While not a Landlord problem per say, the finder’s fee is still an issue, and many still are not aware of the new law changes. In 2015 the law was changed now going by, who hires pays. That means if you respond to an advertisement for a home, and it is shown to you by a realtor that takes care of the house for the Landlord, you do not pay a finder’s fee, or the realtor or whatever they may call it. Now if you go to a realtor and tell them, please find me a house, and they show you homes and listings, then yes, you hired therelator and you have to pay. If they are insistent of a fee, even though you did not hire them, walk away…it won’t be worth the issues later on.
Also remember, you are in Germany, many people do speak some English, but some, especially the older folks don’t. So language can be an issue. Try learning some basic German so you can communicate with the homeowner. Always make sure you have means of contact. Even when the house is overseen by a property manager, ask for the Landlords information in case of an emergency.
If you are worried about legal issues, later on or when it comes to moving out, you may want to look into joining a lawyer’s insurance, with rental law as an addition (the normal lawyers insurance does not include rental, homeowner or employment law for example) or the renter’s association. The legal insurance will be a little more, but you will have your own lawyer fighting your case for you, versusa renter’s association club that has many members that share lawyers. If you ended up with a bad Landlord, file a complaint withhousing and ask them to put it into the file of the Landlord for the next renters to know. Hopefully with plenty of complaints, housing will start weeding some of them out. Housing has an office on base and off base, you can get the information here:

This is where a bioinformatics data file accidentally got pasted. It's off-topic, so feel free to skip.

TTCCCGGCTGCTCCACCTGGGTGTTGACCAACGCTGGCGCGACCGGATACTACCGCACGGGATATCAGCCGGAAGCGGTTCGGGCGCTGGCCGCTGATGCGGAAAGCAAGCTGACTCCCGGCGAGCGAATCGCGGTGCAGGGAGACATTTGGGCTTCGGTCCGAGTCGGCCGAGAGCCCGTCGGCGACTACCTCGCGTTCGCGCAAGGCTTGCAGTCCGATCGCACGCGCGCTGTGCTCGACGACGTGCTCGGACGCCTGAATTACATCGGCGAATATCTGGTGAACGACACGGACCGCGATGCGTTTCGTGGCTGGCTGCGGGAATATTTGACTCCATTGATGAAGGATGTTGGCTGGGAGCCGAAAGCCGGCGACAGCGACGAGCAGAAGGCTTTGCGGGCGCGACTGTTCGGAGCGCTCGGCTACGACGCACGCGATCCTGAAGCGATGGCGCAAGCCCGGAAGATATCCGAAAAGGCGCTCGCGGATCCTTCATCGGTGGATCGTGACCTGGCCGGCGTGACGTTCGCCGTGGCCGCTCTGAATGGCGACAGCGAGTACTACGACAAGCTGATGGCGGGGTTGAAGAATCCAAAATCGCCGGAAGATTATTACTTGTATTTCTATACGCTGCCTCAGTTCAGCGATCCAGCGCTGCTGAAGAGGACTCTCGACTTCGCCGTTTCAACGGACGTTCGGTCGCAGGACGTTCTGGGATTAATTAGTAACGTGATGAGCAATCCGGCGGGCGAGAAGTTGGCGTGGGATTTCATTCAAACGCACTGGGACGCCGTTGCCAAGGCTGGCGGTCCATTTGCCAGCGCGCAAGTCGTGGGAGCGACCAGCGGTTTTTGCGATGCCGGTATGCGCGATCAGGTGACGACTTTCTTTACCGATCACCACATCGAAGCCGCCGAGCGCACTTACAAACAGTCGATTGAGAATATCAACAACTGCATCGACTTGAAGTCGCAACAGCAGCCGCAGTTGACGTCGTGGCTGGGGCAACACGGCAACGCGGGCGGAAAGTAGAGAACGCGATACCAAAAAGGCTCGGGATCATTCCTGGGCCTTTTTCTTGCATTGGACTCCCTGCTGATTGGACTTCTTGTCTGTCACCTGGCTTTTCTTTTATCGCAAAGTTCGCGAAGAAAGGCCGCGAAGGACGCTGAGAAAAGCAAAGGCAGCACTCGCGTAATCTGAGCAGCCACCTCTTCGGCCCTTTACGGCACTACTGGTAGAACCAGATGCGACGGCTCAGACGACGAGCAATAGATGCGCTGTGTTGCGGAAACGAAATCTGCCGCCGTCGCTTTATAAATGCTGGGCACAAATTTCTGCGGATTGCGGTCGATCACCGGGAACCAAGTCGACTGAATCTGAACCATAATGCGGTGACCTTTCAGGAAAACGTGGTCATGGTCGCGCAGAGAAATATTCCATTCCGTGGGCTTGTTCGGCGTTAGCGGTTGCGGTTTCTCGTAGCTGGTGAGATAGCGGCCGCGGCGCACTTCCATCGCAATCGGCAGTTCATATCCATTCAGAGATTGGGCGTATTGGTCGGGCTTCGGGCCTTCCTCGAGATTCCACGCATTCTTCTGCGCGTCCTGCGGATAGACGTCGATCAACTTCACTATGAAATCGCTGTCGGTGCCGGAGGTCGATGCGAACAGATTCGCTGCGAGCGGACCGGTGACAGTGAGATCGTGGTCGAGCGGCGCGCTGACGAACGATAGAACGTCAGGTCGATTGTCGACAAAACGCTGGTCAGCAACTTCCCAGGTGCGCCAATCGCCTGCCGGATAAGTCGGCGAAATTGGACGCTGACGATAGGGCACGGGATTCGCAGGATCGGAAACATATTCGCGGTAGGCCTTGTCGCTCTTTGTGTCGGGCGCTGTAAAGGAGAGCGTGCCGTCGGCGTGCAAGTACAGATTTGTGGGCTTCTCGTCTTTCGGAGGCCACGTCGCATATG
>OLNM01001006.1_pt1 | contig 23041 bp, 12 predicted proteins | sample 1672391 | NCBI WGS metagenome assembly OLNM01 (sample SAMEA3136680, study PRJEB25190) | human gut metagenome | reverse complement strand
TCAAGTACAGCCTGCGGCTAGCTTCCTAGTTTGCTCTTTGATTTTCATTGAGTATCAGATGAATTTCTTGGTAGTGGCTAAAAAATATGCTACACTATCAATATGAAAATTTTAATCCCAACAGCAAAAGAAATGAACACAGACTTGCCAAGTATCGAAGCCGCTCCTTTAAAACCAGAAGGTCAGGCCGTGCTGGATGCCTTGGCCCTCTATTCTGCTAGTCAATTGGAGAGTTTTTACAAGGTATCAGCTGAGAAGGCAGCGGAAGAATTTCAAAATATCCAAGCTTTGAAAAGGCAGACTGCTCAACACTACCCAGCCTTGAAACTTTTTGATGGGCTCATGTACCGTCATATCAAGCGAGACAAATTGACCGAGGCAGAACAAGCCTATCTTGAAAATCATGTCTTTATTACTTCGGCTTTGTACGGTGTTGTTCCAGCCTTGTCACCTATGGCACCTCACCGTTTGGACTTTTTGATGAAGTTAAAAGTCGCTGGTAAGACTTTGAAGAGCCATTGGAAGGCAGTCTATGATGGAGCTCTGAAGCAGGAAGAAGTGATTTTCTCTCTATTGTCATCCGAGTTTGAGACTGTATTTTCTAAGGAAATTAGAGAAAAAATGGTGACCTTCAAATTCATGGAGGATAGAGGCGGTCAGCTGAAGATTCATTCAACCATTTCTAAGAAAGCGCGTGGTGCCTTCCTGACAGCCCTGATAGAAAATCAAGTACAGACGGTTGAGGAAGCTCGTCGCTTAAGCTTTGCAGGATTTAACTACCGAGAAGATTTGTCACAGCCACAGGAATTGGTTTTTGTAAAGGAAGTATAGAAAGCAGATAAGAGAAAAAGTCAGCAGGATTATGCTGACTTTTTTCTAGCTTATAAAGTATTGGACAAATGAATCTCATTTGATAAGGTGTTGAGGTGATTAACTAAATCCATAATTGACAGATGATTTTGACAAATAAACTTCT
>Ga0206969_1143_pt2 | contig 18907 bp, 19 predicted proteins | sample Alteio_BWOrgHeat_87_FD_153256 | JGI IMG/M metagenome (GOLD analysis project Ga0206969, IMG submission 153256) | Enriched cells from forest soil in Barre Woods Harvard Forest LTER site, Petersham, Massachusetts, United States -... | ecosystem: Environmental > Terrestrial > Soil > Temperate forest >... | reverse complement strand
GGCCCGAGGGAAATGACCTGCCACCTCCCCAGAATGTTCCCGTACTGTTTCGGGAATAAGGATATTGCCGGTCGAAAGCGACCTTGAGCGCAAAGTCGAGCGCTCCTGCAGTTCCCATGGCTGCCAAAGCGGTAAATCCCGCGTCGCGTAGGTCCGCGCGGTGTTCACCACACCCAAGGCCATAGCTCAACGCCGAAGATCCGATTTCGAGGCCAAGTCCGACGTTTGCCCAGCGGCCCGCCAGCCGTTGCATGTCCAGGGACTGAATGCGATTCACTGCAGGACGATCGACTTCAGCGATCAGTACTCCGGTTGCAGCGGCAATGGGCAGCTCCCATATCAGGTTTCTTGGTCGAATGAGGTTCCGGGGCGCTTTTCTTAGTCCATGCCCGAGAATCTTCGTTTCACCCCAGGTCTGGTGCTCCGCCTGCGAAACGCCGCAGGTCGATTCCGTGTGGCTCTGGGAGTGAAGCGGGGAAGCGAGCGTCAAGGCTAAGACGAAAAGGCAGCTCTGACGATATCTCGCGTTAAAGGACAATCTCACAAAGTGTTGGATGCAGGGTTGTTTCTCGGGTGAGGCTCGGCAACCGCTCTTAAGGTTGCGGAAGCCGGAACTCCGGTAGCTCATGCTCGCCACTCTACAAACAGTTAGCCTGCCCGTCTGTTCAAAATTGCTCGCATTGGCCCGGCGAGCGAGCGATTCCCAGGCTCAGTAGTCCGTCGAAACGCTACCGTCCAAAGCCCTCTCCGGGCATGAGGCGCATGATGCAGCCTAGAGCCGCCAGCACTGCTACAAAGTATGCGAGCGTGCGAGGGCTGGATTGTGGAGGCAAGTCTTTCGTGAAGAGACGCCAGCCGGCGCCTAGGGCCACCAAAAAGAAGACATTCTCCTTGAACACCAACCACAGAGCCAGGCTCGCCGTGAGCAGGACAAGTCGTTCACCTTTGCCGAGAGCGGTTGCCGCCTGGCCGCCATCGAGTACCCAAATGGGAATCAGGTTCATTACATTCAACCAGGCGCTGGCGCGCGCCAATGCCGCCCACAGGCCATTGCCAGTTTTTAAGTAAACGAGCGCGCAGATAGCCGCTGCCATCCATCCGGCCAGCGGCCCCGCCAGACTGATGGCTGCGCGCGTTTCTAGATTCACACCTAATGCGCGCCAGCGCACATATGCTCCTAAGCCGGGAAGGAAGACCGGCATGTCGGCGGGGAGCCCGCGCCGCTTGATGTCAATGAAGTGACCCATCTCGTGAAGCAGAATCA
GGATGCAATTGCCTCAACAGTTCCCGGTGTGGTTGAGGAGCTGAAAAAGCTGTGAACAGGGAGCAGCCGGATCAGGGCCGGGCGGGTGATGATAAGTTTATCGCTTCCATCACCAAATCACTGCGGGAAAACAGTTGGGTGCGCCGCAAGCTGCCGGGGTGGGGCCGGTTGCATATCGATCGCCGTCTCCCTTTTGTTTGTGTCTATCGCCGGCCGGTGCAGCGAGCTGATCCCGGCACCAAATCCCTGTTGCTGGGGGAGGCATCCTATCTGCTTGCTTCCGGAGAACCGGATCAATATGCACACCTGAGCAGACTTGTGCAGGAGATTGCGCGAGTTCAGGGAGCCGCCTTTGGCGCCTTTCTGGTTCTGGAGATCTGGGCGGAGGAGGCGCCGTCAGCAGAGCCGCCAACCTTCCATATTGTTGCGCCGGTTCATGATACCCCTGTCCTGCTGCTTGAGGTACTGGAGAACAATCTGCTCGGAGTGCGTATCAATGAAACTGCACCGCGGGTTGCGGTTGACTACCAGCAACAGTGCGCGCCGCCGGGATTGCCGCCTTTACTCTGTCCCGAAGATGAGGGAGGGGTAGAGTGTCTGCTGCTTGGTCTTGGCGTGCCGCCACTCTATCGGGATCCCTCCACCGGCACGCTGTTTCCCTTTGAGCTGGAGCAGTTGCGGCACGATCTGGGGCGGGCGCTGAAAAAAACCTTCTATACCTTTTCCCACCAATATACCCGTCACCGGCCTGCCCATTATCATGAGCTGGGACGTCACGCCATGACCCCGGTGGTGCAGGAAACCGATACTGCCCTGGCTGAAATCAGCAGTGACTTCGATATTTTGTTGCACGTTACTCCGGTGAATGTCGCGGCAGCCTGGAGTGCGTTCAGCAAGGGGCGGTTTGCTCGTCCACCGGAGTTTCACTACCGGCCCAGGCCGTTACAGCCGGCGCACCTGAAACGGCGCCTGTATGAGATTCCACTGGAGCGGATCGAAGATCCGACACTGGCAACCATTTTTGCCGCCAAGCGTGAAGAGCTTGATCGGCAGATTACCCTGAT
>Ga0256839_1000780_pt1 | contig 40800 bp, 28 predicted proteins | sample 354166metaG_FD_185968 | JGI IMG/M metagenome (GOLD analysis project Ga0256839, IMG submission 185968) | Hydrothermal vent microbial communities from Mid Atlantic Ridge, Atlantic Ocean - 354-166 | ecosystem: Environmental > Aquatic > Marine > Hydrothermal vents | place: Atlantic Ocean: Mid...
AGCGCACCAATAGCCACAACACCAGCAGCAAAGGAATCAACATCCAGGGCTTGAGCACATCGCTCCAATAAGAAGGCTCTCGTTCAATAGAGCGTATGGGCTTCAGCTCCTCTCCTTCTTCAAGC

As you may now see, time is really the most important thing and to be prepared in advance. Give yourself plenty of time to act and have stuff done before the big PCS madness hits. Schedule workers right after your furniture is picked up and get several estimates ahead so you can choose the cheapest one.
I hope this is helpful to some and can prevent a lot of the aggravation in the future.
Happy moving day
Comments powered by CComment